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A New Culture for the Non Profit Sector: The Culture of Impact Brokers

Janice Epstein

In an online article titled “ Are Nonprofits Terrible Tech Clients?,” Holly Ross responds to the complaint that non profits are hard for technology providers (read: for-profits) to work with because they demand more and want it for less:
"Most funders won't pay admin costs. Donors expect increasingly large percentages of every dollar to go straight to program. We're not supposed to spend money on rent, phones, or, god forbid, computers. We're not supposed to hire the staff that keep our nonprofits humming -- the bookkeepers and admin folks. And we're not supposed to pay very much to anyone. That's the culture we live in. I don't like it. I wish our culture believed that nonprofits should be well-staffed and have adequate infrastructures. But that's not where we're at right now."

Ross sums up nicely many of the realities that make up the nonprofit culture, but there’s more. Many nonprofits are:

  • Behind the eight ball on cultural diversity
  • Afraid of discussing some organizational and sector truths
  • Competitive rather than cooperative
  • More focused on fundraising than mission
  • Slow decision-makers
  • Change averse

Why is it this way? Some possible reasons for these aspects of the nonprofit culture include: low resource availability; serving multiple constituent groups with varying motivations (service recipients; funders; board of directors); having oversight vs. partnership relationships with funders; having resources earmarked for program delivery not for building programs; being stuck in funding cycles (read: change can’t come until the next grant cycle).
Impact Brokers- a cooperative of nonprofits, investors, consultants and community partners coming together to improve our collective capacity to tackle complex social challenges- is providing a space for a different nonprofit culture to emerge. Impact Brokers circles are, for one thing, removing the stereotypical nonprofit competition from their tables. In Constellation Collaboration: A model for multi-organizational partnership, Tonya Surman writes about a collaboration model in which “self-interest is harnessed, valued and balanced with common interest.” Impact Brokers agrees with Surman’s idea that “coordinated mutual self-interest…[is] the best way to secure resources and goals.” (1) Currently, the Impact Brokers Boston circle is pursuing resources collectively to fund the technology needs of all the members. As a non-program cost, IT infrastructure is already difficult to fund. We are hopefully making it easier by making partners of organizations that could otherwise have been competitors. We are also organized to help organizations stay mission-focused. In addition to having the Impact Brokers consultants work on identifying, applying and managing the funding process, we have also identified IT projects that can yield time and resources to be redirected to mission-related issues! Care to share?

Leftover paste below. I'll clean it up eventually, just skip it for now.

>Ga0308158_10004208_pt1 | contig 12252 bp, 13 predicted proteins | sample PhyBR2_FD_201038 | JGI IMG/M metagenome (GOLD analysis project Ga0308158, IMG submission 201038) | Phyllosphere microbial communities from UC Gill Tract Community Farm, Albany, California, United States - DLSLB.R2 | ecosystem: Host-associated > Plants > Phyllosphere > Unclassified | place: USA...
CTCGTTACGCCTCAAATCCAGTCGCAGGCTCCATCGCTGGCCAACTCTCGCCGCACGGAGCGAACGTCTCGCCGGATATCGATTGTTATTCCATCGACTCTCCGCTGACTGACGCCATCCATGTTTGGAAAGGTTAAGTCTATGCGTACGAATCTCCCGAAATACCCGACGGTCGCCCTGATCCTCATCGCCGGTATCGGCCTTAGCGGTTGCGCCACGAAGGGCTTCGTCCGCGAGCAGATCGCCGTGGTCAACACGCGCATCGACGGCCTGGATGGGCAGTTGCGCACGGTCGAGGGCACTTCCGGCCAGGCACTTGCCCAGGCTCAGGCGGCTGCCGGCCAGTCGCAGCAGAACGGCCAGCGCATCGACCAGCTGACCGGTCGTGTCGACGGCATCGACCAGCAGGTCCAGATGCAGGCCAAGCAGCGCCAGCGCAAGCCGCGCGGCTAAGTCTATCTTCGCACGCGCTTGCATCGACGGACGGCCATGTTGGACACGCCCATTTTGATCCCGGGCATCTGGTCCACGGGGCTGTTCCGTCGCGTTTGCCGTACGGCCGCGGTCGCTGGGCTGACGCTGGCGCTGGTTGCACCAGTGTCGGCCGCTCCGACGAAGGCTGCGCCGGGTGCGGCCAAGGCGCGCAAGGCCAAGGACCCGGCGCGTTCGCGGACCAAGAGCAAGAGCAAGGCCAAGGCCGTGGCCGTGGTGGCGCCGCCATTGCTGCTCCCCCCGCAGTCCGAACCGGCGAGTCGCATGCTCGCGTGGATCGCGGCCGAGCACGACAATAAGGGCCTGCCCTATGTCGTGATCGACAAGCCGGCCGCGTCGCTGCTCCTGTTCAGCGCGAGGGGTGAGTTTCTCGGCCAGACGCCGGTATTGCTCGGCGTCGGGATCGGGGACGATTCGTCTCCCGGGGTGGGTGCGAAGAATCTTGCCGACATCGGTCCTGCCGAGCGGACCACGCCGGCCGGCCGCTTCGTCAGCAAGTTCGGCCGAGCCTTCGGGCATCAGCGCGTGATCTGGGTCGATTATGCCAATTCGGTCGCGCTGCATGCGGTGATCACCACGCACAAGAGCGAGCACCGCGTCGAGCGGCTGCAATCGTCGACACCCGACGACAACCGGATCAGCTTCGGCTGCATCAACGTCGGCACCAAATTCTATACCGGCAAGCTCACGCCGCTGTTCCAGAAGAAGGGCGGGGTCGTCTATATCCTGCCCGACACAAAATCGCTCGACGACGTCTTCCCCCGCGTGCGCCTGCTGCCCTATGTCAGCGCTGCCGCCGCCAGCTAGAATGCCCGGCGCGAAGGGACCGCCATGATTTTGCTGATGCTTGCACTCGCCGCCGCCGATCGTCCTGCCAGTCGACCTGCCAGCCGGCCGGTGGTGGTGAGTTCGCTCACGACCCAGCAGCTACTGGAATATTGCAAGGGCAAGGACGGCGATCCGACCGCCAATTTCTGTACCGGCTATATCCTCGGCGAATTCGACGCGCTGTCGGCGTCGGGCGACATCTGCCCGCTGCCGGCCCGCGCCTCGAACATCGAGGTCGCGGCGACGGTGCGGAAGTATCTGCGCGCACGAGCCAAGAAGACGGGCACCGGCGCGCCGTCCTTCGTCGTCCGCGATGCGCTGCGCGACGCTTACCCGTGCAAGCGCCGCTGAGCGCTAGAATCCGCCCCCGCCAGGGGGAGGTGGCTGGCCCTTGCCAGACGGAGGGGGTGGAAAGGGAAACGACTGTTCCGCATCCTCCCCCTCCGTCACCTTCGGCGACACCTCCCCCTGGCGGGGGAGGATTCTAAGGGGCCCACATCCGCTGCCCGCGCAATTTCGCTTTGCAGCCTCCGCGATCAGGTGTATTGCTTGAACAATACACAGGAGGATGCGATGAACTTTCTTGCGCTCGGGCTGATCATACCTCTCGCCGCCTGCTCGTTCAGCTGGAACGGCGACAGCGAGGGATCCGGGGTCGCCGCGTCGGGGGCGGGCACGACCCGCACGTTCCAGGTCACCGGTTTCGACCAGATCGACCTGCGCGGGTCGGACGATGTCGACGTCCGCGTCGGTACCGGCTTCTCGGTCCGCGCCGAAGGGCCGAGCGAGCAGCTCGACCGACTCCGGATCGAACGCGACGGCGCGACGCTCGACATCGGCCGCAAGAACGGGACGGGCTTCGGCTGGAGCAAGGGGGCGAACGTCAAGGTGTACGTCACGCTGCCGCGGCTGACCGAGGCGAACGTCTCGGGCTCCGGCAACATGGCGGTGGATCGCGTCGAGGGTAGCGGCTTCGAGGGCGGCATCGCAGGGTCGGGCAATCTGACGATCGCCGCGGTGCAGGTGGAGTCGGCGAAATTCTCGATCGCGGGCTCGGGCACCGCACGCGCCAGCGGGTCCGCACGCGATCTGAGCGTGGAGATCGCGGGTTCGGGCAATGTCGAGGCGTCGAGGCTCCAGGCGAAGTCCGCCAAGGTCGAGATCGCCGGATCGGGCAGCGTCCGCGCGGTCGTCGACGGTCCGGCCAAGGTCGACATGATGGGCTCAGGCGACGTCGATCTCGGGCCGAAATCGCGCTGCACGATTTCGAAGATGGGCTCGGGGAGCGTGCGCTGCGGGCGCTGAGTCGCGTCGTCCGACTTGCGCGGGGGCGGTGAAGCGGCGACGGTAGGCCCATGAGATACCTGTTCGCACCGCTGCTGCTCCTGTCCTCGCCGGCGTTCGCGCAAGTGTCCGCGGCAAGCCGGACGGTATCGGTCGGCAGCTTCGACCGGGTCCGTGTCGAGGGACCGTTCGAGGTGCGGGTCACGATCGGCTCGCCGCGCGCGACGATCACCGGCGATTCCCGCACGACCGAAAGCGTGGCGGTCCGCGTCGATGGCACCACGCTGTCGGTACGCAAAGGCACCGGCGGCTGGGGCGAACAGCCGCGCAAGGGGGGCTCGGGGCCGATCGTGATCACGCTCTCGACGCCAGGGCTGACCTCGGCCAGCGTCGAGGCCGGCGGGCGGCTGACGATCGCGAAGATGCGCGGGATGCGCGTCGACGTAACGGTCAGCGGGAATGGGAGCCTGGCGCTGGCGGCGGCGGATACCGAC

• What issues are your organizations struggling with?
  • What could help to alleviate those struggles?
  • How is your organization keeping up with technology advances?

Do you have questions about what Impact Brokers is? For more information, read our Impact Brokers Introduction and Boston Circle Member and Partner Biographies . We will gladly answer specific questions and please know that we are still discovering it for ourselves. 1. Surman, Tonya. Constellation Collaboration: A model for multi-organizational partnership, Centre for Social Innovation, June 2006.



Transforming the culture of the nonprofit sector

Thanks Janice. This is a very interesting post on the state of nonprofit culture. I enjoyed the piece by Rosetta Thurman that you linked to using the “cultural diversity” tag. She put forward some of the best ideas I’ve seen about what we all need to do if we are going to transform the culture of the sector in ways that are more inclusive. We are the ones that have to take risks and move outside of our comfort zones if we are going to bring about the transformation we seek. Another area we have to rethink, as you suggest, is our concept of competition. We have been limited in our mission success by worrying so much about our organizational sustainability that we view ourselves in competition with each other for scarce resources. We need a new model that enables us to actively pursue opportunities for partnership with our “competitors.” The typology of nonprofit competition that Robin Ritchie and Charles Weinberg describe in their paper (tagged “competitive” in your post) helped me better understand why the competitive business model from the corporate sector isn’t so easily applied to the nonprofit sector but also why we as nonprofit practitioners need to move beyond our own fear of competition. Impact Brokers' model is a great experiment in finding partnership among those who might also view themselves as competitors. I look forward to hearing what others think!